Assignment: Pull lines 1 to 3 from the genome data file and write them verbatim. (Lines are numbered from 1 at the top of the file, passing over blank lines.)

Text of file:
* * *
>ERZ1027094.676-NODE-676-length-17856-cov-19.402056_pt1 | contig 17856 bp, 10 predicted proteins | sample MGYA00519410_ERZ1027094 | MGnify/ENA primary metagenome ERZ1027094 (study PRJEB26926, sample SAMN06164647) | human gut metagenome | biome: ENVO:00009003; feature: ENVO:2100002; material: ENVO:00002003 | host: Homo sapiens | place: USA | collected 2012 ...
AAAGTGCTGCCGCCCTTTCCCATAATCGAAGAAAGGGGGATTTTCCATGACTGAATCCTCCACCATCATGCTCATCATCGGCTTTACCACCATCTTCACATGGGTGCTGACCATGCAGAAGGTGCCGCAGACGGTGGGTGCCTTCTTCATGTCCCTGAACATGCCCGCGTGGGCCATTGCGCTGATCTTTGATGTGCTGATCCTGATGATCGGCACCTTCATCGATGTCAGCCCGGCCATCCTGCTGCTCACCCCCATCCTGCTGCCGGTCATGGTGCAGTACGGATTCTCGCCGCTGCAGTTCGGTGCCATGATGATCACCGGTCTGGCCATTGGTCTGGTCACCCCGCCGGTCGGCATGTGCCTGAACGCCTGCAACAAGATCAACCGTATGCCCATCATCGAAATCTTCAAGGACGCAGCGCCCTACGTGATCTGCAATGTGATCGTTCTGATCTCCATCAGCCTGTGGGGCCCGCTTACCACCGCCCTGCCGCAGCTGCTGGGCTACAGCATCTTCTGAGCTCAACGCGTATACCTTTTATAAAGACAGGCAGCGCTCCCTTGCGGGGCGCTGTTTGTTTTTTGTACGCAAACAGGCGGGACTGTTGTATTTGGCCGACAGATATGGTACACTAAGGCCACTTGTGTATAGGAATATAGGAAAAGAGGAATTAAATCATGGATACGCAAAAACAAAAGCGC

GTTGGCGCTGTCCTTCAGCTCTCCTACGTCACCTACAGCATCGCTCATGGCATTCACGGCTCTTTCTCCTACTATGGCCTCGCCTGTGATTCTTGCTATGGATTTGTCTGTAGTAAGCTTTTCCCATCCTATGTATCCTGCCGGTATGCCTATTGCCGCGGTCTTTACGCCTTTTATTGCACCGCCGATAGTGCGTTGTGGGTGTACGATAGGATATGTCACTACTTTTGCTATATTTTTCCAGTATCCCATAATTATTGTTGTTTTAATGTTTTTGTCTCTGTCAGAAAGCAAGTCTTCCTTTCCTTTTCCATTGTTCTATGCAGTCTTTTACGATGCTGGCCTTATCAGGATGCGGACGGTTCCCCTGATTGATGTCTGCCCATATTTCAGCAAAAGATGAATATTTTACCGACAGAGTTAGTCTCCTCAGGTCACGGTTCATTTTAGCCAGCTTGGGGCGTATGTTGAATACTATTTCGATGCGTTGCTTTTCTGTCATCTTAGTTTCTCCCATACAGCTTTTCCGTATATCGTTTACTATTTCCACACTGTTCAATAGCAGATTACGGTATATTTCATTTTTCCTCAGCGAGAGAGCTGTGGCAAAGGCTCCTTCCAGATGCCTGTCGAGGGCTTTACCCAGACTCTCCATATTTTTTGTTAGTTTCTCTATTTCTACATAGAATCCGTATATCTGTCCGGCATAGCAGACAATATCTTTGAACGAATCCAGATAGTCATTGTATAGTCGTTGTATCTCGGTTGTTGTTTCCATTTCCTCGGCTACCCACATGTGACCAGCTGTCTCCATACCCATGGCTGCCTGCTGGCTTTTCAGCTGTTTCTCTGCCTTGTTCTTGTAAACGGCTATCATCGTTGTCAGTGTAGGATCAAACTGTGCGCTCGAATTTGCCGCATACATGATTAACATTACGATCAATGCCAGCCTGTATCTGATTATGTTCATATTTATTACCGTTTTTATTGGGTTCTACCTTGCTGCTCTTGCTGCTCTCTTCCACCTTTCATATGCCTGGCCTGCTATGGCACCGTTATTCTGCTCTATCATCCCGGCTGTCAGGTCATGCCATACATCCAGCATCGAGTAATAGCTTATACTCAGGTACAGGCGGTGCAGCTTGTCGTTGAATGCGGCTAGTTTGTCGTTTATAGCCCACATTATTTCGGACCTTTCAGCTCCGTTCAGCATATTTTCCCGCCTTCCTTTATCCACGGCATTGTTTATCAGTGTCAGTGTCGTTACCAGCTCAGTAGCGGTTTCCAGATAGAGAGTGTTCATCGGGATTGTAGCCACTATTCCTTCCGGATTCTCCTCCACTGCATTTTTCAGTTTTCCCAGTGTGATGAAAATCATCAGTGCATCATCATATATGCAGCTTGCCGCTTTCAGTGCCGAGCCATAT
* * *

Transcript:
>ERZ1027094.676-NODE-676-length-17856-cov-19.402056_pt1 | contig 17856 bp, 10 predicted proteins | sample MGYA00519410_ERZ1027094 | MGnify/ENA primary metagenome ERZ1027094 (study PRJEB26926, sample SAMN06164647) | human gut metagenome | biome: ENVO:00009003; feature: ENVO:2100002; material: ENVO:00002003 | host: Homo sapiens | place: USA | collected 2012 ...
AAAGTGCTGCCGCCCTTTCCCATAATCGAAGAAAGGGGGATTTTCCATGACTGAATCCTCCACCATCATGCTCATCATCGGCTTTACCACCATCTTCACATGGGTGCTGACCATGCAGAAGGTGCCGCAGACGGTGGGTGCCTTCTTCATGTCCCTGAACATGCCCGCGTGGGCCATTGCGCTGATCTTTGATGTGCTGATCCTGATGATCGGCACCTTCATCGATGTCAGCCCGGCCATCCTGCTGCTCACCCCCATCCTGCTGCCGGTCATGGTGCAGTACGGATTCTCGCCGCTGCAGTTCGGTGCCATGATGATCACCGGTCTGGCCATTGGTCTGGTCACCCCGCCGGTCGGCATGTGCCTGAACGCCTGCAACAAGATCAACCGTATGCCCATCATCGAAATCTTCAAGGACGCAGCGCCCTACGTGATCTGCAATGTGATCGTTCTGATCTCCATCAGCCTGTGGGGCCCGCTTACCACCGCCCTGCCGCAGCTGCTGGGCTACAGCATCTTCTGAGCTCAACGCGTATACCTTTTATAAAGACAGGCAGCGCTCCCTTGCGGGGCGCTGTTTGTTTTTTGTACGCAAACAGGCGGGACTGTTGTATTTGGCCGACAGATATGGTACACTAAGGCCACTTGTGTATAGGAATATAGGAAAAGAGGAATTAAATCATGGATACGCAAAAACAAAAGCGC

GTTGGCGCTGTCCTTCAGCTCTCCTACGTCACCTACAGCATCGCTCATGGCATTCACGGCTCTTTCTCCTACTATGGCCTCGCCTGTGATTCTTGCTATGGATTTGTCTGTAGTAAGCTTTTCCCATCCTATGTATCCTGCCGGTATGCCTATTGCCGCGGTCTTTACGCCTTTTATTGCACCGCCGATAGTGCGTTGTGGGTGTACGATAGGATATGTCACTACTTTTGCTATATTTTTCCAGTATCCCATAATTATTGTTGTTTTAATGTTTTTGTCTCTGTCAGAAAGCAAGTCTTCCTTTCCTTTTCCATTGTTCTATGCAGTCTTTTACGATGCTGGCCTTATCAGGATGCGGACGGTTCCCCTGATTGATGTCTGCCCATATTTCAGCAAAAGATGAATATTTTACCGACAGAGTTAGTCTCCTCAGGTCACGGTTCATTTTAGCCAGCTTGGGGCGTATGTTGAATACTATTTCGATGCGTTGCTTTTCTGTCATCTTAGTTTCTCCCATACAGCTTTTCCGTATATCGTTTACTATTTCCACACTGTTCAATAGCAGATTACGGTATATTTCATTTTTCCTCAGCGAGAGAGCTGTGGCAAAGGCTCCTTCCAGATGCCTGTCGAGGGCTTTACCCAGACTCTCCATATTTTTTGTTAGTTTCTCTATTTCTACATAGAATCCGTATATCTGTCCGGCATAGCAGACAATATCTTTGAACGAATCCAGATAGTCATTGTATAGTCGTTGTATCTCGGTTGTTGTTTCCATTTCCTCGGCTACCCACATGTGACCAGCTGTCTCCATACCCATGGCTGCCTGCTGGCTTTTCAGCTGTTTCTCTGCCTTGTTCTTGTAAACGGCTATCATCGTTGTCAGTGTAGGATCAAACTGTGCGCTCGAATTTGCCGCATACATGATTAACATTACGATCAATGCCAGCCTGTATCTGATTATGTTCATATTTATTACCGTTTTTATTGGGTTCTACCTTGCTGCTCTTGCTGCTCTCTTCCACCTTTCATATGCCTGGCCTGCTATGGCACCGTTATTCTGCTCTATCATCCCGGCTGTCAGGTCATGCCATACATCCAGCATCGAGTAATAGCTTATACTCAGGTACAGGCGGTGCAGCTTGTCGTTGAATGCGGCTAGTTTGTCGTTTATAGCCCACATTATTTCGGACCTTTCAGCTCCGTTCAGCATATTTTCCCGCCTTCCTTTATCCACGGCATTGTTTATCAGTGTCAGTGTCGTTACCAGCTCAGTAGCGGTTTCCAGATAGAGAGTGTTCATCGGGATTGTAGCCACTATTCCTTCCGGATTCTCCTCCACTGCATTTTTCAGTTTTCCCAGTGTGATGAAAATCATCAGTGCATCATCATATATGCAGCTTGCCGCTTTCAGTGCCGAGCCATAT